For farmers, when disaster strikes, they could go to the U.S. Department of Agriculture to get an emergency loan to save a crop or a herd of cattle.
But not if you are a woman, or Hispanic, or Native American, or Black it seems.
Native American rancher Pete Fredericks said he still hasn't recovered from a brutal winter nearly 30 years ago that wiped out half his cattle, reports the Associated Press. His ranch is on the Fort Berthold Reservation. White ranchers in the region fared better because they got financial help from the federal government, he says.
Larry and Robert Chavarria were third-generation farmers in California's San Joaquin Valley, who said their family had never sought a loan until 1994 winter storms decimated their crops, reports the Washington Post. They sought USDA loans but were repeatedly denied. They eventually were forced to sell the farm.
These are just two stories of farmers who faced alleged discrimination by the USDA.
Black farmers won a 1997 civil rights settlement because of discriminatory loan practices by the USDA. During the George W. Bush presidency, though, the government's aggressive legal undermined the settlement by withholding and denying the compensation to almost nine out of the 10 Black farmers in the class action suit.
But with the new Obama administration and Agriculture Secretary Tom Vilsack, minority and women farmers are cautiously hopeful they will get redress.
In the 2008 farm bill there are provisions to extend the deadline for Black farmers to file claims, and for pending discrimination lawsuits against the USDA be resolved in "an expeditious and just manner." The bill also calls for increased outreach and reporting requirements for minority participation in the USDA loan programs, according to the Washington Post.
Agriculture Department spokesman Caleb Weaver told the Post, "USDA is committed to ending all forms of discrimination and addressing past allegations in a timely and fair manner."
He also said the department is reviewing civil rights complaints and "for the first time since 1997, we will have investigators on staff to do the field work needed to investigate complaints."
USDA's civil rights office was abolished during the Reagan administration in the 1980s. Under the Clinton administration it was re-established, but seemingly ignored during the Bush administration.
According to the news reports, Native American farmers, like their African American counterparts, are legally considered a "class." Their lawsuit, Keepseagle v. Vilsack (formerly Veneman, Bush's agriculture secretary, Ann Veneman), is a class-action suit. But Hispanic and women farmers were denied such status. So these farmers have to bring suit individually. The class status decisions are being appealed.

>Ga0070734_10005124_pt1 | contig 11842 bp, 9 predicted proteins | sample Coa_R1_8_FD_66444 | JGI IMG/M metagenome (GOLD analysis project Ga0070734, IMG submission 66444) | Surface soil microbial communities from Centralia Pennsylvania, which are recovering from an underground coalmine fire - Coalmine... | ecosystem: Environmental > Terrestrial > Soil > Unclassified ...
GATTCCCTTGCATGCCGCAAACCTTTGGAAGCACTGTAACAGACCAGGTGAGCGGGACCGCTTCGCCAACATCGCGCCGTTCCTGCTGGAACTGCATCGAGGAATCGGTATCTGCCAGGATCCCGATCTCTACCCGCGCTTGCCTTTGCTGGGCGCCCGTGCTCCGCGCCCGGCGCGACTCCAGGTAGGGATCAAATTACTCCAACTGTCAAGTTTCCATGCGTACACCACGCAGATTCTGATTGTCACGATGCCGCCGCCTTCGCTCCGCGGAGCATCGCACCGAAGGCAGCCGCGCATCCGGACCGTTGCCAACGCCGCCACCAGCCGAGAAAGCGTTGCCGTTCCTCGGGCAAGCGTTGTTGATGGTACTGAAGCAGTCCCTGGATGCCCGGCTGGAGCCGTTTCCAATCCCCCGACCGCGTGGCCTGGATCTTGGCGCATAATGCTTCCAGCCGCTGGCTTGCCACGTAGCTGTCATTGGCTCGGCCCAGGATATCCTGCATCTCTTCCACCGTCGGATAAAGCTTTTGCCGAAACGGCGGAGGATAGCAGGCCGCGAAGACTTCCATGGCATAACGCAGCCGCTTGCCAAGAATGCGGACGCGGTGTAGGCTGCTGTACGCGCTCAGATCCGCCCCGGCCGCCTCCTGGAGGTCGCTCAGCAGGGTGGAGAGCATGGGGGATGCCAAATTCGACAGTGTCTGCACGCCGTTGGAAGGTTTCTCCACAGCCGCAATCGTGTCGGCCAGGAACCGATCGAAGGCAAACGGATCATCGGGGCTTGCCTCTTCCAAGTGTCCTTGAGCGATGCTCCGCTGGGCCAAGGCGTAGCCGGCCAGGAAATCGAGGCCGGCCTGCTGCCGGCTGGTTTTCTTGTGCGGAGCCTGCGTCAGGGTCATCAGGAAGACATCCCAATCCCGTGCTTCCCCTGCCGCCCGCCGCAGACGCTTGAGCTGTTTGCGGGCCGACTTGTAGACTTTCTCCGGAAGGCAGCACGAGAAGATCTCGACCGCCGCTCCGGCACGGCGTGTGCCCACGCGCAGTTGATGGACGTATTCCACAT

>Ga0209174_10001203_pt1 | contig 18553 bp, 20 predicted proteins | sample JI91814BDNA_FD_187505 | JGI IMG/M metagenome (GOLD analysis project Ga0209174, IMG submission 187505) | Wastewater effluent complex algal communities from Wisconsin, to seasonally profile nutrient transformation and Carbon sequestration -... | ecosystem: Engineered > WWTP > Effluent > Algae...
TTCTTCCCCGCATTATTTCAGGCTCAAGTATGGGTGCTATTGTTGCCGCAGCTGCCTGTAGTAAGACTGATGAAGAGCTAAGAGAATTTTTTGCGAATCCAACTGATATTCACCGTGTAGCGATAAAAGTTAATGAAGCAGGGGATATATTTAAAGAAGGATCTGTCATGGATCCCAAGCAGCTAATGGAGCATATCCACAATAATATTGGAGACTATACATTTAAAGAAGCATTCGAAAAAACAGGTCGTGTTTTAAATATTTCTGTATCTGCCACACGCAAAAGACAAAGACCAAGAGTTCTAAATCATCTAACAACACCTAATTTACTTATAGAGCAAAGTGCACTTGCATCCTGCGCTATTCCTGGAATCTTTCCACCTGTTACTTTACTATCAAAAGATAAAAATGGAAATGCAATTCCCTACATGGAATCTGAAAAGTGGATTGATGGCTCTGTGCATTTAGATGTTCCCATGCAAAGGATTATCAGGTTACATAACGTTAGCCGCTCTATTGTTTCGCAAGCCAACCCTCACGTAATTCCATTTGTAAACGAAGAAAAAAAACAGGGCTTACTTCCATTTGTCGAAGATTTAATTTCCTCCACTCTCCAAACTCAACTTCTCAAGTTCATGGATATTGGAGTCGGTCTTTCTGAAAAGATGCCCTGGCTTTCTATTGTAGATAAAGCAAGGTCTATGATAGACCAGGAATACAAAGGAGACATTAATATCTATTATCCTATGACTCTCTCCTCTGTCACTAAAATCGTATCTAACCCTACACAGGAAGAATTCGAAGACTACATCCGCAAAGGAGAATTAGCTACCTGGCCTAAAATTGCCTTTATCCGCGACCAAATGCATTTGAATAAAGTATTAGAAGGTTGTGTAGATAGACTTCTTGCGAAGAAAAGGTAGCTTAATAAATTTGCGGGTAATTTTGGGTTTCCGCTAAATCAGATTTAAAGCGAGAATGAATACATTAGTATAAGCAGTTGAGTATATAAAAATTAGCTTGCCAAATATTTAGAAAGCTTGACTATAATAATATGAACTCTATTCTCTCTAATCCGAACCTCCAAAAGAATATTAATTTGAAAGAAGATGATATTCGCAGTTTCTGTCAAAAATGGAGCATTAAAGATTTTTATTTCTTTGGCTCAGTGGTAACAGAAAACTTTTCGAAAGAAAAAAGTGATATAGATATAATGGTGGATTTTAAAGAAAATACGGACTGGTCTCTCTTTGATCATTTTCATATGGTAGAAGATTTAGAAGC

Garcia v. Vilsack is the name of the case that is on appeal to the Supreme Court to become a class action suit. According to a petition issued by Justice for Hispanic Farmers, Lupe Garcia is a third generation Hispanic farmer who has been fighting since 2000 for equality, accountability and transparency with the USDA loan program.
Besides needing loans in disaster situations, farmers often need operating loans to stay in business, whether it's for an irrigation system or other necessary equipment.
The New Mexico-based Garcia family repeatedly applied for operating loans. Despite positive cash flow, profitability and sufficient collateral, they charge, they were repeatedly denied loans eventually forcing the Garcias to lose their farms.
Other Hispanic farmers have similar stories.
In a recent letter to the Senate Majority Leader Harry Reid, Colorado Sens. Mark Udall and Michael Bennett, urged the senate leader to continue efforts in pressing the administration to negotiate with the farmers. According to the letter, the USDA has been "reluctant" to negotiate since they lack a class action certification and farmers may run up against the statute of limitations. Currently there are just over one hundred suits being brought against the USDA, but with class action status it could grow to 80,000.
For women, a bill was introduced Dec. 10 by House Agriculture Appropriations Subcommittee Chairwoman Rosa DeLauro, D-Conn., and Rep. Anna Eshoo, D-Calif., which could bring a settlement of their discrimination lawsuits filed in 2000, according to AgWeek.
Farmers Rosemary Love, of Montana, Gail Lennon of California and Lind Weaver of Florida, greeted the bill.
In 1981, Love applied for and initially was denied a farm operating loan, and later when she did get a loan, it was half the requested amount, with liquidation of her farm as a requirement of the loan, according to AgWeek.
"In 1983, when she was undergoing surgery for cancer, a county Farmers Home supervisor came to the hospital and demanded payment of the loan, she said. Love managed to hold on to her farm, and in 1987, filed a gender discrimination case against USDA. In 1998, a government investigator found that Love had been subject to unfair treatment, but USDA has never resolved the case," AgWeek writes.
Weaver was subjected to overtly sexual harassment from her loan officer. And Lennon was flat out told that she couldn't get a loan because she was a woman and pregnant.
Lennon said trying to hold back tears that discrimination "hurts, it wounds, it has broken many spirits. Discrimination has gone on too long," AgWeek writes.